Yes I have decided to change my support back to Labour, But I believe I have a right to post my concerns to you all. I voted Liberal Democrats at the last election, so I will shout and scream at them, when I see them doing things I don’t agree with!

  • LibDem ministers can not seriously vote against this and still remain in coalition government. It was these very same ministers who said that the national emergency, that is the deficit, was the reason for putting the national interest before party interest. Hence the need to join the Tories in coalition government. These very same ministers, and their supporters, have constantly said that compromises have to be made, and decisions taken that may be disagreed with, but supported none the less. To now jettison the national interest in favour of party interest, will not display well to the electorate at large. They could ask themselves if they are prepared to act out of self interests, why were they not prepared to act in the interest of others, when they supported measures that they claimed not to like, but were doing in the national interest.

    If fees are raised, no amount of spin will prevent this from being the death knell for the LibDems.

  • Andrew Shuttlewood 12th Oct '10 - 2:40pm

    I’m a recent lib dem member, and I think this is utterly moronic.

    I remember seeing Paddy Ashdown tell an old lady who asked what the Lib Dems plan for healthcare was that he saw education as more important.

    And it is, and for the Tories who only maintain their stance on not cutting the NHS for political reasons to not realise that this is a hugely destructive policy for the Lib Dems who at the very least should maintain the status quo is disasterous.

    There are many alternative policies that would decrease the costs of teaching rather than just rapidly inflating fees – we do not want an American style university system where children are saddled with ludicrous debts to get an education that helps the country as much as them.

  • The way I see it. Liberal Democrats still have some punch left in them, if they decide to use it properly.

    Although LD are trailing in the polls at the moment. The conservatives will not have gained enough support or confidence yet to win a Majority Government.

    Therefore as long as LibDem Mp’s stick to their election promises and VOTE NO to increases in tuition fee’s and prevent this bill from passing in the House of commons. I do not believe Cameron would have the confidence himself, or of his party to regard the No Vote as breaking a coalition agreement and dissolving parliament to go to the electorate again.

    If Conservatives where to lose this bill, It would be a clear sign to them that they can not bully Libdems in this coalition and it would also send a message to the public that Libdems do have some backbone and they will stand up for what is right and what they believe in.

    I think it would favour libdems in the polls, and would also put them in a better stance to fend of future attacks that will be coming there way in the future from Tory back benchers

  • Fred Fletcher 12th Oct '10 - 2:55pm

    Here is a solution:

    Abolish fees and instead impose a graduate tax subject to a lifetime maximum contribution.

    Students won’t take out a loan. Instead, the state pays the university directly, and each student ends up with a graduate tax account at HMRC. They pay the graduate tax through the payroll system until they reach the lifetime maximum, or they can make voluntary contributions to bring down the outstanding balance.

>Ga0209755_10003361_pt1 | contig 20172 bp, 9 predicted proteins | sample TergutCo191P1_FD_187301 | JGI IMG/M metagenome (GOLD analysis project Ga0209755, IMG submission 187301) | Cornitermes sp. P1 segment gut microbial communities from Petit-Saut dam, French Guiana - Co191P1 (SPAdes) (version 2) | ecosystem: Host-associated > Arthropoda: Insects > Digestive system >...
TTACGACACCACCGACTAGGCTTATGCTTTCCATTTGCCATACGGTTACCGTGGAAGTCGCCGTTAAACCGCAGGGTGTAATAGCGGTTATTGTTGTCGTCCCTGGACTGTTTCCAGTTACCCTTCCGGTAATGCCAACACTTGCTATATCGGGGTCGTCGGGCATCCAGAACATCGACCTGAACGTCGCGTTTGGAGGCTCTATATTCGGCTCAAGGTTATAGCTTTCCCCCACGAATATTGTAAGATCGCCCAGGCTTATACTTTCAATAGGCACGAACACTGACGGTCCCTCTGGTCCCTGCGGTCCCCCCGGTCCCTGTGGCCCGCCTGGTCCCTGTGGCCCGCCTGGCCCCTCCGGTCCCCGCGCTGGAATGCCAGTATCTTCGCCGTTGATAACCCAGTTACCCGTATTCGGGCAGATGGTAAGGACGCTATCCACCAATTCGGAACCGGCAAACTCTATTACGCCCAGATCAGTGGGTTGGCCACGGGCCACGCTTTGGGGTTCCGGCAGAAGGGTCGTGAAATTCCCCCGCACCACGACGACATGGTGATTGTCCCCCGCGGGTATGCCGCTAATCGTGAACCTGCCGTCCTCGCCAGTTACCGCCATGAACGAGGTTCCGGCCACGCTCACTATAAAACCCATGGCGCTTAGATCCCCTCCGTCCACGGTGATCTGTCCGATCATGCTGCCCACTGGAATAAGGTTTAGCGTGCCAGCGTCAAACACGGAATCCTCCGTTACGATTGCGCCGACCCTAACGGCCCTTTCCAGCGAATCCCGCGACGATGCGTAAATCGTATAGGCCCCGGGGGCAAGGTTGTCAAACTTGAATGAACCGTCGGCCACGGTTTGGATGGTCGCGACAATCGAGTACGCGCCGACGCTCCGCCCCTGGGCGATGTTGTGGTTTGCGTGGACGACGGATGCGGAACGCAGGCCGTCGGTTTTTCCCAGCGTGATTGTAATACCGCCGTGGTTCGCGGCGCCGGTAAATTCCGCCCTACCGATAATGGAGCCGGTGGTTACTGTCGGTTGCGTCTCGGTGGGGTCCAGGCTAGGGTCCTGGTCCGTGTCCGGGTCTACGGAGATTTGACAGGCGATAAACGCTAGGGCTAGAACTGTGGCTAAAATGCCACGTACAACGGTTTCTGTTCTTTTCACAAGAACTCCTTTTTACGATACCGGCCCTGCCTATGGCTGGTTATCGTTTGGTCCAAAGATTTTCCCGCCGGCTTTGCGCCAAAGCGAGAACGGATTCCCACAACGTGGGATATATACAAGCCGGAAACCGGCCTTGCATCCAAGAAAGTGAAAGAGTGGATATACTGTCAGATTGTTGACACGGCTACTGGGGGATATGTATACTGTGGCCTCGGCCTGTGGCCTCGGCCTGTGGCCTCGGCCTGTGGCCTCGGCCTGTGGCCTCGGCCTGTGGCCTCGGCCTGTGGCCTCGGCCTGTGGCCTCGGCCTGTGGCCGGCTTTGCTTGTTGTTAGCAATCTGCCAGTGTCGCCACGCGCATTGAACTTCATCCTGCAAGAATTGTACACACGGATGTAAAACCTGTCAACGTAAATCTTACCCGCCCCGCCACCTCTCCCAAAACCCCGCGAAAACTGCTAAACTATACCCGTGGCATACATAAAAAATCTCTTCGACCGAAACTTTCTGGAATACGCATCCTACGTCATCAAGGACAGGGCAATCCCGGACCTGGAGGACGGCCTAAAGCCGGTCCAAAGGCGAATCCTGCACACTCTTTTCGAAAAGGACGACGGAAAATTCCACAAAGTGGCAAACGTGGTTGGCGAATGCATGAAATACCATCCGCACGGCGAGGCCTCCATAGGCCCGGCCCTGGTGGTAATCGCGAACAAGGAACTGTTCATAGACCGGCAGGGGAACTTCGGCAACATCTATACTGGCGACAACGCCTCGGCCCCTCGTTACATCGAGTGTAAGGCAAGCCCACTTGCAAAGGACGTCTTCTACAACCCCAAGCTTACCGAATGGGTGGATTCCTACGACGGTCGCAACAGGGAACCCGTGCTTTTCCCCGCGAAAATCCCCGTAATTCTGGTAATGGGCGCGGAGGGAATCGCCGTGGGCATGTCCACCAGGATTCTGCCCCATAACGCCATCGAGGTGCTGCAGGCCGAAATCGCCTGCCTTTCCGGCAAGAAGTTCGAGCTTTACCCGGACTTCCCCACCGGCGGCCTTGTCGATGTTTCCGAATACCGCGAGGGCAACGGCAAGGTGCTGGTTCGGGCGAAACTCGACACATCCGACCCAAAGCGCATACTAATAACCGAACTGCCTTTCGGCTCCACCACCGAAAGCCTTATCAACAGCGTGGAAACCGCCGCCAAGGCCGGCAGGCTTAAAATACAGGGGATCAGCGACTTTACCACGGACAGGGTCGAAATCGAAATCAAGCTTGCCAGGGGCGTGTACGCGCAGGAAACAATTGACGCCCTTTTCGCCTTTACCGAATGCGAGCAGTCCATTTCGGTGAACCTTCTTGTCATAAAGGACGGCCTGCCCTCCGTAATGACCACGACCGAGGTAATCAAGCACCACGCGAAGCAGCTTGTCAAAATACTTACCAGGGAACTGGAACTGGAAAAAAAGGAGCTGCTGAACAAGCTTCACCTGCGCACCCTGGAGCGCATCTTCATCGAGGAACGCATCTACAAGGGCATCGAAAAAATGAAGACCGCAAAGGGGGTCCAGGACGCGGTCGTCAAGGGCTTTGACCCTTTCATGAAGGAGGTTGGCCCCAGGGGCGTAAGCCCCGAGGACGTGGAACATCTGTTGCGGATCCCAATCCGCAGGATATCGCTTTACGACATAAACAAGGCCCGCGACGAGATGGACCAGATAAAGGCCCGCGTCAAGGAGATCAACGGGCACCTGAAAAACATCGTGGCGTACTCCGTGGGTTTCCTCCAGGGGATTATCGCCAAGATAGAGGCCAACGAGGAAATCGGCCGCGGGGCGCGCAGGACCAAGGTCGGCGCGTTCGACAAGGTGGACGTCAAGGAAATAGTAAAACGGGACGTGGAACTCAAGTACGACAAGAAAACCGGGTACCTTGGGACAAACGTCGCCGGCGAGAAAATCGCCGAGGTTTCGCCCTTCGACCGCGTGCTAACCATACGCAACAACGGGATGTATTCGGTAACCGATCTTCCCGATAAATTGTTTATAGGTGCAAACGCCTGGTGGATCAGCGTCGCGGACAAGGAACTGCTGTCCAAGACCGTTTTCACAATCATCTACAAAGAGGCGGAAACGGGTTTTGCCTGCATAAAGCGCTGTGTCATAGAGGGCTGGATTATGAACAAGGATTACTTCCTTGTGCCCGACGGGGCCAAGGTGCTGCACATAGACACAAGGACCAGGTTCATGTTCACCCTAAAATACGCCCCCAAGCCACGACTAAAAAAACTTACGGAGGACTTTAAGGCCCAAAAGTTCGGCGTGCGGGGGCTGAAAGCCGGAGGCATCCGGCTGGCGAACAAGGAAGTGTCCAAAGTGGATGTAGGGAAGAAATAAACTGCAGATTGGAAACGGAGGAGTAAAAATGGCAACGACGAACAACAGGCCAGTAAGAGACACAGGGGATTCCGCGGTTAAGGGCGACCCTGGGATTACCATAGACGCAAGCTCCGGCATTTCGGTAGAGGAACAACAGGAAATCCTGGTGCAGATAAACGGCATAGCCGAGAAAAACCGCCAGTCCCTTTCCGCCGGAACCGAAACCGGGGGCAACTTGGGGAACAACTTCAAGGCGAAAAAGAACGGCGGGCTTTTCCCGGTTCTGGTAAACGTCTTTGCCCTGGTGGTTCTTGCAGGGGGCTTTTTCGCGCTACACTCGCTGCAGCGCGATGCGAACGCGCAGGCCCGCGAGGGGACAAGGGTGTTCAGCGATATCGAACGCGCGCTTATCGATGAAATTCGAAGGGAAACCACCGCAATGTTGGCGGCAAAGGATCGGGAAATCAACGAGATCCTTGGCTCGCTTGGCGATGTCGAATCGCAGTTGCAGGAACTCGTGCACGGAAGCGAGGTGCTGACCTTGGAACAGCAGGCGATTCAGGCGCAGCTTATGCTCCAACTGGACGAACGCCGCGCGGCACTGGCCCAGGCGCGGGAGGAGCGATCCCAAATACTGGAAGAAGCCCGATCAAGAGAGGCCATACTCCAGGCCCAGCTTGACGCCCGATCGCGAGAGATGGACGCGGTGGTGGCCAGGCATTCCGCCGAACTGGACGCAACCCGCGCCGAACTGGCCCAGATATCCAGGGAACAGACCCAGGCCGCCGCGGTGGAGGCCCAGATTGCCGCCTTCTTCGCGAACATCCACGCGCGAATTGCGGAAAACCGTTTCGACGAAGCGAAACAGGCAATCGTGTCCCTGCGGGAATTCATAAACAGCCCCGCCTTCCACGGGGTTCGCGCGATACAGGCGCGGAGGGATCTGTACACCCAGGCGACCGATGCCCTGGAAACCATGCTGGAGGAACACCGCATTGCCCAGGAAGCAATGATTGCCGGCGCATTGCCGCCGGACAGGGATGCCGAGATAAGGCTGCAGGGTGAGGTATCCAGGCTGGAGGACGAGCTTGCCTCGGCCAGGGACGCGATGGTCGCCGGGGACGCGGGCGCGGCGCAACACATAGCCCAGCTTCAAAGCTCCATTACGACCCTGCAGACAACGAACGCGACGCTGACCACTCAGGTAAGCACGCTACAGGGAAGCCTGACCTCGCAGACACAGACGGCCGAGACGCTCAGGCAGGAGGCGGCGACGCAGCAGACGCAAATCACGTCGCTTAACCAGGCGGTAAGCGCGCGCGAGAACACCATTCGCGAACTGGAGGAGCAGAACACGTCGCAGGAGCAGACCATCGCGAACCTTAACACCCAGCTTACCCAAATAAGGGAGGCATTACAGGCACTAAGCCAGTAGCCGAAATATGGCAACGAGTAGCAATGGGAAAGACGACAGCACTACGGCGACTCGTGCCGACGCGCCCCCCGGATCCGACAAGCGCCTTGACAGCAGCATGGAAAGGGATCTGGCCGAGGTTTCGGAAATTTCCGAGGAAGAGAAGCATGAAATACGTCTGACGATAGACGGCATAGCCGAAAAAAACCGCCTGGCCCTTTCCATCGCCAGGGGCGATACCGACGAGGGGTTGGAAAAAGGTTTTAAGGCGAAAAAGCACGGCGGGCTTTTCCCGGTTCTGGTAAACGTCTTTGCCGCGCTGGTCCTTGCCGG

The latter will be very helpful to universities, as it would provide an instant cash lump sum rather than a slow trickle of income.

  • Let’s be clear here.
    Those MPs who decide to keep their promises and vote against student fee rises cannot be faulted for keeping their word while those who abstain or even vote for it are going to get crucified.
    Pretending it’s not an issue, hoping the cuts announcement will drown it out or simply never speaking of it again after the vote will not work. Anyone facing these hideously expensive fees will be looking for someone to blame and Osborne has manouvered Nick and Vince front and centre to look like complete fools and take the blame for this with a little help from Osborne’s friends in the right wing press.

    If Liberal Democrat MPs meekly trot this through then they must know that they can kiss goodbye to the votes of anyone who considers the cost of student tuition fees important and believed Nick and the MPs promises. Those pledge pictures will be used as lethal ammunition by our opponents and the right wing press from now until the next election. The public’s trust in the Liberal Democrats will take a precipitous drop and a lot of people really are going to walk away.

    Nick has made so many tactical errors already it saddens me, but hardly surprises me, that he looks ready to throw himself under the Conservative bus yet again. But I thought Vince was smarter than this. If he votes this through his speech at the conference will be proved to be little more than hollow words and posturing.

    I’ve heard 30(ish) MPs still plan to vote against the fees so we may still salvage some credit and dignity from this farce yet, but Nick is becoming a serious liability. It’s not just a case of him being far too right wing and way too close Cameron any more. This whole sorry episode is putting a question mark against his basic competence and judgement as a politician.

  • What we shouldn’t lose sight of here is that extra money is needed to fund universities because the coaltion government is cutting university funding leaving the shortfall to be made up by future graduates.

    We have to look at the basics and decide whether a cut in public funding is the correct course and, if so, what the correct level is.

    That is the starting point and must be decided politically in Parliament before we get emeshed in fees v graduate tax solutions and what is progressive or not.